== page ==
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1950s

The 1950s became a decade of survival in an unwelcome environment for women in the armed forces. The military had difficulty recruiting women when it needed them and retaining them once they enlisted. While the Cold War and the Korean War required military buildup, the country's social climate promoted ambivalence within the armed forces toward maximizing women's contribution to national defense.

The era represented a particularly critical period in armed forces history. After a year of bitter congressional and public debate, President Harry S Truman had signed the Women's Armed Services Integration Act of 1948, establishing a permanent place for women (other than nurses, who were already permanent) in the Army, Navy, Air Force and Marine Corps. Truman also issued Executive Order 9981 during 1948 mandating racial desegregation of the armed forces. During the 1950s, the military grappled with the meaning and interpretation of those measures.

The drive to recruit women into the US Armed Forces and the gradual implementation of racial desegregation in the military were at odds with social trends of the early 1950s. Broadly speaking, the American cultural climate relegated most women to non-professional, low-paying jobs and promoted a feminine ideal of domesticity and maternalism. Despite decades of protest, political and legal activism, the inequities of the “separate but equal” doctrine of the 1896 Plessy v. Ferguson Supreme Court decision still shaped race relations and white attitudes in most of America.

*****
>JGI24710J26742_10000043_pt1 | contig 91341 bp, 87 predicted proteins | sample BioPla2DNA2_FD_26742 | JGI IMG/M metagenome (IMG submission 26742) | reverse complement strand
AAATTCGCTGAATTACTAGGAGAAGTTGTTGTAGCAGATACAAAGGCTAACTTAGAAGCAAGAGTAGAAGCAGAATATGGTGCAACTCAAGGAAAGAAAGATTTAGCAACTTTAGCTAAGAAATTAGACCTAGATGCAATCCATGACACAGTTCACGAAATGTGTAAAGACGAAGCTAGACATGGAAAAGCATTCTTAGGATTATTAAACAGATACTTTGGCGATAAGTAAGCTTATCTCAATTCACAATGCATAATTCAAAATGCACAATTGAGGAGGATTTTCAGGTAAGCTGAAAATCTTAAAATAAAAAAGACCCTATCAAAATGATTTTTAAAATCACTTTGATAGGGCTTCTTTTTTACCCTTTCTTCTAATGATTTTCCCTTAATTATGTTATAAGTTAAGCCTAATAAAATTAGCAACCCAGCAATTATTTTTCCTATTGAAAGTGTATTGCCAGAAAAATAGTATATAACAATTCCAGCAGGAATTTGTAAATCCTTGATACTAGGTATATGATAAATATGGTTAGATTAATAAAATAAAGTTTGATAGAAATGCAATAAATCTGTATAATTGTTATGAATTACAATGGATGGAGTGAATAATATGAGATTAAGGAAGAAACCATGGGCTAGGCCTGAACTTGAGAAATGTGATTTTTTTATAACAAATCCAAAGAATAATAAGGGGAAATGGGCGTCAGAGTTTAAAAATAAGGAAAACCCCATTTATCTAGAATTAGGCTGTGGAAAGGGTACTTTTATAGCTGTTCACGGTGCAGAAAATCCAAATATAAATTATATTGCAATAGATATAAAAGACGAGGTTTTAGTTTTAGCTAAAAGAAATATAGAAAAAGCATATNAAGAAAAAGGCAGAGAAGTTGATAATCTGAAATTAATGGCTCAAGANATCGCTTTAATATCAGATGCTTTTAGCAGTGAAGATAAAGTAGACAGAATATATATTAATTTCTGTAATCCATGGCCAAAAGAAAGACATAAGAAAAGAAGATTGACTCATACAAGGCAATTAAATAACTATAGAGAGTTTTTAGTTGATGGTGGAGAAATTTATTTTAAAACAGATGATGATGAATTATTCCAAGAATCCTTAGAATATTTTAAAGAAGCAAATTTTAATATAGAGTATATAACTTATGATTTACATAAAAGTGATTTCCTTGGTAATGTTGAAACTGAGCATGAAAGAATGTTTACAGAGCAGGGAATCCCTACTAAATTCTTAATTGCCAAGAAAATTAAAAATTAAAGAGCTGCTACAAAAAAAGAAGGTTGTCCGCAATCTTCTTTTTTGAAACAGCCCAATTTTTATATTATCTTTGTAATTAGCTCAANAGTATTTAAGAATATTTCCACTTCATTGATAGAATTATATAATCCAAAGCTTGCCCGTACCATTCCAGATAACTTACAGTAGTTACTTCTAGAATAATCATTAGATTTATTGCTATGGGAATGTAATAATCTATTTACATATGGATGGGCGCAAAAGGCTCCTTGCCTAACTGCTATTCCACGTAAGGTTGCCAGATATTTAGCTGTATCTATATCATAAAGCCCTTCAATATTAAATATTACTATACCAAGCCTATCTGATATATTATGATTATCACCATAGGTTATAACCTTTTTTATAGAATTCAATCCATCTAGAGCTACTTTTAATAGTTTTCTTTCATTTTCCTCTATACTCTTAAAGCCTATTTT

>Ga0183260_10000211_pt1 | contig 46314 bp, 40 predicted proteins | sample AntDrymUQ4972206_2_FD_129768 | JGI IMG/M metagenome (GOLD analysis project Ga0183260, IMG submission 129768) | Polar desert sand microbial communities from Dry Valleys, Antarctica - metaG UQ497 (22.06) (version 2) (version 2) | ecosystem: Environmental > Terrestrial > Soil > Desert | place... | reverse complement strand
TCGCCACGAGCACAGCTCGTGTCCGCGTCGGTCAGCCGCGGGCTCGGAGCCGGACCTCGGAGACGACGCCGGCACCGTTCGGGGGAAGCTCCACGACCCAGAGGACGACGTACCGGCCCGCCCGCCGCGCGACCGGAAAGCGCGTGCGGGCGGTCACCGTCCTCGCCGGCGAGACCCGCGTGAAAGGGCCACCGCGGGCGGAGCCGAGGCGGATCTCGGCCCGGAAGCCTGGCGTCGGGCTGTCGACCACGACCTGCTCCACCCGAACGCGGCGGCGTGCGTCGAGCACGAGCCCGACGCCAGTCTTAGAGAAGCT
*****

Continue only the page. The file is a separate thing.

When the Korean War began in 1950, the United States found itself involved in a conflict for which it was unprepared. A downsized military establishment rushed to call up, draft and recruit the needed manpower. And when it came up short, the services asked American women to leave their homes, jobs and families and serve their country during its time of need—just as they had in previous wars.

Yet the military offered women far more restricted opportunities than in World War II. During the 1950s, opportunities for any but traditional job assignments declined significantly. More than half the women worked in “pink collar” positions such as personnel and administration and their basic training included stereotypical “women's” classes such as makeup and etiquette lessons.

A 1951 Army recruiting pamphlet promised, “In authorizing job assignments for women, particuar care is taken to see that the job does not involve a type of duty that violates our concept of proper employment for sisters and girlfriends. In the military transport field, for example, women do not drive heavy trucks.”

Pregnancy and seesawing policies on marriage further contributed to women's attrition rates. Discharge for pregnancy was automatic, and mothers of children under the age of 18 were not permitted to volunteer. The services flipflopped on discharge for marriage, at first rescinding the policy of automatically letting go women who requested discharge on marriage and then reinstating the policy when women became pregnant in order to resign. Lack of equality in dependent entitlements such as family housing and medical care also made the military less attractive to women.

By the end of the war in 1953, the total numbers of women in the military had increased, but their percentage in the armed forces declined. For the remainder of the decade, the recruitment and retention of women entered a state of near-inertia. The all-male draft, an absence of official policy and directives encouraging the use of women, family-unfriendly policies, high turnover rate and societal attitudes towards women's roles contributed to serious doubts on one hand and ambivalence on the other about the vaue of women's programs to peacetime defense forces.

Women responded to those failures by staying away in droves.

Women in the US Military - 1950s